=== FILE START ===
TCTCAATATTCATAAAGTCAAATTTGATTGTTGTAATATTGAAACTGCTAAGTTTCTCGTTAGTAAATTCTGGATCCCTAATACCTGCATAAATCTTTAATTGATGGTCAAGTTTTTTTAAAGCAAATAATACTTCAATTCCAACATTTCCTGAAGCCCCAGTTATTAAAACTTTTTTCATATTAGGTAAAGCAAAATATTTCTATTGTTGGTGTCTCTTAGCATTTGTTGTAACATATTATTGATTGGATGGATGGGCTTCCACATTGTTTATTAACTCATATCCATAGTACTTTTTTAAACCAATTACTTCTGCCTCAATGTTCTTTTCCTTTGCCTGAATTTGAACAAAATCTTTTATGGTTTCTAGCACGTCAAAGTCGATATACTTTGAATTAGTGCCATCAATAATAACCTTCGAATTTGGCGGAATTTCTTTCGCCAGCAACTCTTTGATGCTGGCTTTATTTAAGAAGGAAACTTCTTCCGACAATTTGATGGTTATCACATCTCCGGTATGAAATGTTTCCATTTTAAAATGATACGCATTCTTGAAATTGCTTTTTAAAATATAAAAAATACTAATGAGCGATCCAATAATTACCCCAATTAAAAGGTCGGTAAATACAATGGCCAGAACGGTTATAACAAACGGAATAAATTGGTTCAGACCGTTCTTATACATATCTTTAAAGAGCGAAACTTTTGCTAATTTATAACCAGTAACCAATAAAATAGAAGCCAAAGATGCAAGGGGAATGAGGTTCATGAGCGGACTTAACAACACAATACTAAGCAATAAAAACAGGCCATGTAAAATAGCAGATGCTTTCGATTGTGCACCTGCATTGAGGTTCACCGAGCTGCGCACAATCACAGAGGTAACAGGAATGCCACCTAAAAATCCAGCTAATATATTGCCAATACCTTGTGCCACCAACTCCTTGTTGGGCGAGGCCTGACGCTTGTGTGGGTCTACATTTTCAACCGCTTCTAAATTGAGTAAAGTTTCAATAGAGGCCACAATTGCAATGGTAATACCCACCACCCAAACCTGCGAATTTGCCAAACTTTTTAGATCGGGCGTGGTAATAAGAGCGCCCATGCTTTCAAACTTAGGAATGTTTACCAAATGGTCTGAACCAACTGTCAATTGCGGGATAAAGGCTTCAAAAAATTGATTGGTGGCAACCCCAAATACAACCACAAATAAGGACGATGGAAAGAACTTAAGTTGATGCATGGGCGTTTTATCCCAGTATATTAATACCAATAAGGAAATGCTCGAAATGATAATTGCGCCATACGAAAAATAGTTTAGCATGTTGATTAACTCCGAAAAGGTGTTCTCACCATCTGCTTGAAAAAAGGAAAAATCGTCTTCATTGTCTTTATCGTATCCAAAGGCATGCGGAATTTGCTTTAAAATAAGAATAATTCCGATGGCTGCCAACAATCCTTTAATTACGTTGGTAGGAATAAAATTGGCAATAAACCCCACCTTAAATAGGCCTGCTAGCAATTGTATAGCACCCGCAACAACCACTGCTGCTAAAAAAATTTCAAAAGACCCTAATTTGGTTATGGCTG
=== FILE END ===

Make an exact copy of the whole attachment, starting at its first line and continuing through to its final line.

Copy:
TCTCAATATTCATAAAGTCAAATTTGATTGTTGTAATATTGAAACTGCTAAGTTTCTCGTTAGTAAATTCTGGATCCCTAATACCTGCATAAATCTTTAATTGATGGTCAAGTTTTTTTAAAGCAAATAATACTTCAATTCCAACATTTCCTGAAGCCCCAGTTATTAAAACTTTTTTCATATTAGGTAAAGCAAAATATTTCTATTGTTGGTGTCTCTTAGCATTTGTTGTAACATATTATTGATTGGATGGATGGGCTTCCACATTGTTTATTAACTCATATCCATAGTACTTTTTTAAACCAATTACTTCTGCCTCAATGTTCTTTTCCTTTGCCTGAATTTGAACAAAATCTTTTATGGTTTCTAGCACGTCAAAGTCGATATACTTTGAATTAGTGCCATCAATAATAACCTTCGAATTTGGCGGAATTTCTTTCGCCAGCAACTCTTTGATGCTGGCTTTATTTAAGAAGGAAACTTCTTCCGACAATTTGATGGTTATCACATCTCCGGTATGAAATGTTTCCATTTTAAAATGATACGCATTCTTGAAATTGCTTTTTAAAATATAAAAAATACTAATGAGCGATCCAATAATTACCCCAATTAAAAGGTCGGTAAATACAATGGCCAGAACGGTTATAACAAACGGAATAAATTGGTTCAGACCGTTCTTATACATATCTTTAAAGAGCGAAACTTTTGCTAATTTATAACCAGTAACCAATAAAATAGAAGCCAAAGATGCAAGGGGAATGAGGTTCATGAGCGGACTTAACAACACAATACTAAGCAATAAAAACAGGCCATGTAAAATAGCAGATGCTTTCGATTGTGCACCTGCATTGAGGTTCACCGAGCTGCGCACAATCACAGAGGTAACAGGAATGCCACCTAAAAATCCAGCTAATATATTGCCAATACCTTGTGCCACCAACTCCTTGTTGGGCGAGGCCTGACGCTTGTGTGGGTCTACATTTTCAACCGCTTCTAAATTGAGTAAAGTTTCAATAGAGGCCACAATTGCAATGGTAATACCCACCACCCAAACCTGCGAATTTGCCAAACTTTTTAGATCGGGCGTGGTAATAAGAGCGCCCATGCTTTCAAACTTAGGAATGTTTACCAAATGGTCTGAACCAACTGTCAATTGCGGGATAAAGGCTTCAAAAAATTGATTGGTGGCAACCCCAAATACAACCACAAATAAGGACGATGGAAAGAACTTAAGTTGATGCATGGGCGTTTTATCCCAGTATATTAATACCAATAAGGAAATGCTCGAAATGATAATTGCGCCATACGAAAAATAGTTTAGCATGTTGATTAACTCCGAAAAGGTGTTCTCACCATCTGCTTGAAAAAAGGAAAAATCGTCTTCATTGTCTTTATCGTATCCAAAGGCATGCGGAATTTGCTTTAAAATAAGAATAATTCCGATGGCTGCCAACAATCCTTTAATTACGTTGGTAGGAATAAAATTGGCAATAAACCCCACCTTAAATAGGCCTGCTAGCAATTGTATAGCACCCGCAACAACCACTGCTGCTAAAAAAATTTCAAAAGACCCTAATTTGGTTATGGCTG